Findings were published in The 1992 Presidential Debates In Focus, which noted that the study was unique in both structure and scope. The project's rationale grew from the authors' view that focus group methodology had rarely been used to measure voter learning from presidential debates. The researchers sought to gather data from a national sampling of voters, an even more uncommon feature of focus group research. The study analyzed elements of participant reactions to and perceptions of the 1992 debates, highlighting demographic summaries of the 625 voters who participated.

Focus Group Concept

The authors of the study argued that the use of telephone surveys, written questionnaires, semantic differentials, and close-ended questions had limited the public's input into presidential debates. They therefore determined that public opinion could best be gauged through focus groups because of their open-ended nature. While focus groups employ questions generated by a researcher, there is no limiting the topics raised by group members once discussion begins. As a result, perspectives not considered by researchers, candidates, or the media were more likely to be uncovered in a focus group setting. The authors advance the belief that focus groups provide insight into why people believe as they do, how they perceive verbal and nonverbal messages, and what they consider important information and why.

Study Design

A primary goal in designing the project was to assemble groups of likely voters that represented a cross-section of the American electorate. This goal required the recruitment of voters from all regions of the country.

Focus group sites were selected to provide feedback from a wide range of citizens, to capture regional, age, ethnic, gender, racial, and philosophical diversity from groups representing western, eastern, midwestern, and southern locations. Focus group sites were also selected to represent locations with varying population density. Large metropolitan areas including Boston, Detroit, and Cincinnati, were represented, as well as a number of smaller cities including Stephenville, Texas, Hattiesburg, Mississippi, and Lawrence, Kansas. Fifteen cities were identified throughout the nation to host multiple focus group discussions.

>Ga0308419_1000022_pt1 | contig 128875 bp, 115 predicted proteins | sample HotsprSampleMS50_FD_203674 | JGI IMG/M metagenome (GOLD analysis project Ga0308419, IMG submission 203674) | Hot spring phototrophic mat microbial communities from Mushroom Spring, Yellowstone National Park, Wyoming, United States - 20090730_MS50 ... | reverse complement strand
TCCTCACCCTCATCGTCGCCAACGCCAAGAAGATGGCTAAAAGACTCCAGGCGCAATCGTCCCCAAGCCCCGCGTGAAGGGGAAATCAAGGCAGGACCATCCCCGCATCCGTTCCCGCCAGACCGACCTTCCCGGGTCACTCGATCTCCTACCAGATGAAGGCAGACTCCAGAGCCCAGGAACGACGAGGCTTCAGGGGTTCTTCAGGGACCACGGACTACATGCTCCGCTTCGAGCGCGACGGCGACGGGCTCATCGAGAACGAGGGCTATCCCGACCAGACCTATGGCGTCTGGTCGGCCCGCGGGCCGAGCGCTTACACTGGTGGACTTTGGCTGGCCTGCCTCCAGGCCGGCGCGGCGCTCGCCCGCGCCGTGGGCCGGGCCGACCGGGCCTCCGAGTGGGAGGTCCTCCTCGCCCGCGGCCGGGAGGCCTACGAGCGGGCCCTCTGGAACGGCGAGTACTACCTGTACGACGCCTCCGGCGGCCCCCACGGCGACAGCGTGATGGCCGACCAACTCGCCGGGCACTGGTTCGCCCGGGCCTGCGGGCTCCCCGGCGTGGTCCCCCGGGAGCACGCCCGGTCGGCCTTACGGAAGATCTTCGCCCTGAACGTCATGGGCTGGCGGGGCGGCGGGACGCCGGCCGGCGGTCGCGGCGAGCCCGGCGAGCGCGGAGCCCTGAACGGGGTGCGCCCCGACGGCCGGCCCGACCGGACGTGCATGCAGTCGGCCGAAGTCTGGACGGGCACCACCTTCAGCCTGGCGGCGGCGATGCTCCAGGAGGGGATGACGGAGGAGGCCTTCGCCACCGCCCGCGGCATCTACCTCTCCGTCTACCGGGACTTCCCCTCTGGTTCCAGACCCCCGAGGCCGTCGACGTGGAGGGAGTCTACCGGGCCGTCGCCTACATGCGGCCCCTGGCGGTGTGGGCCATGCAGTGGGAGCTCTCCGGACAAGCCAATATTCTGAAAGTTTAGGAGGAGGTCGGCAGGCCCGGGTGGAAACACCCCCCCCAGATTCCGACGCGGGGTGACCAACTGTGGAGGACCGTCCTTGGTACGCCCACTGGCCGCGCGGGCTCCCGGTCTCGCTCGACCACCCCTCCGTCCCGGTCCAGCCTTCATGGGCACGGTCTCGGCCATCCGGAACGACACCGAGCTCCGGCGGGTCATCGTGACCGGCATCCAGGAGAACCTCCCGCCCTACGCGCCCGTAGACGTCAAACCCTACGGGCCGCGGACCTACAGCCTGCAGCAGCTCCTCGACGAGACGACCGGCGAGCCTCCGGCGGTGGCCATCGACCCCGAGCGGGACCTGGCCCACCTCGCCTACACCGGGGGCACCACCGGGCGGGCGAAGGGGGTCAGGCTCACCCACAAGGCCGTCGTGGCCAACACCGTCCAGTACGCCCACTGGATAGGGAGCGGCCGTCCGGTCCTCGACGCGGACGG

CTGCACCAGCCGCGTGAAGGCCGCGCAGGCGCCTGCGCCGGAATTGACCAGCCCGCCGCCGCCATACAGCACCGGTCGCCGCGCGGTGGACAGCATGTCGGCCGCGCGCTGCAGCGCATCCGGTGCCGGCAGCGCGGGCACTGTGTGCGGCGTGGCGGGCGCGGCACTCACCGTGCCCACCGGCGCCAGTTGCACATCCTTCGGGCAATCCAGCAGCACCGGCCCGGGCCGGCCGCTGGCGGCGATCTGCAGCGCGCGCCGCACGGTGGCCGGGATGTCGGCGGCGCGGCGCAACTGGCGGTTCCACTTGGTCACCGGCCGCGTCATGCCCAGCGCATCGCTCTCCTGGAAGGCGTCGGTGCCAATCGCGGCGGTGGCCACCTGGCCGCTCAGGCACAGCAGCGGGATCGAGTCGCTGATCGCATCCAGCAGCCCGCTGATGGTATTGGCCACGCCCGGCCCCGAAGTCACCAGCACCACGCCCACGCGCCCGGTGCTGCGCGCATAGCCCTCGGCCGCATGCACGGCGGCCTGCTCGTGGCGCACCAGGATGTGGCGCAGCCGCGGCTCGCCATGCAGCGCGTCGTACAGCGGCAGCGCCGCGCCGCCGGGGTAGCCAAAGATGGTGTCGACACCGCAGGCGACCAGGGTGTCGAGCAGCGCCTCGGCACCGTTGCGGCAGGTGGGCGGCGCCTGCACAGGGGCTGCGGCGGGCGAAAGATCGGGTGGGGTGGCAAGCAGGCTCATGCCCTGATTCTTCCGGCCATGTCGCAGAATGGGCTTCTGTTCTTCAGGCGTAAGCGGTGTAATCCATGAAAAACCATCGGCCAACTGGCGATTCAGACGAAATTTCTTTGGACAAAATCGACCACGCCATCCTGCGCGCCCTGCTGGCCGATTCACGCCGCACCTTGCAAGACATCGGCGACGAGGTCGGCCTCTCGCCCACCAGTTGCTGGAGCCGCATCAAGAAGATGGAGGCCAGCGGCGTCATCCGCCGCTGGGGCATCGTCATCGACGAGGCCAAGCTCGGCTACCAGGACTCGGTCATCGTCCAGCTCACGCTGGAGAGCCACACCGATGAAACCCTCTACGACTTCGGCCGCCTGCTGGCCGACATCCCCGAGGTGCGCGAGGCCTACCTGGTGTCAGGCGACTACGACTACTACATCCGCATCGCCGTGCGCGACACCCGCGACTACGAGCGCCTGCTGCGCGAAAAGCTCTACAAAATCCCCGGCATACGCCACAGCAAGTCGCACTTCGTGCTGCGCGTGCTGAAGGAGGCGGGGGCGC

Additionally, control groups were convened at the actual debate sites, and along with those conducted as part of the "debate on the debates" series, a total of 625 voters from eighteen cities, representing sixteen states, participated in the study.

Panel groups, using the same participants for each session, were identified in three locations to examine three primary issues. First, researchers were interested in learning of any "interaction" effect among the debates. Specifically, researchers wanted to know if viewers were able to build on previous debates, or if participants felt that they simply heard the same information in subsequent exchanges. Second, panel groups measured the effects of intervening media attention or the "spin" that occurs between a series of debates. Third, as a result of the varied formats, panel groups were able to directly compare each of the formats.

Participants were asked such questions as:

  • "Has the press coverage of the previous debate(s) in any way influenced your attitudes about the candidates or the issues?"
  • "What did you learn about either candidate or the issues in this debate that you did not learn in the previous debate(s)?"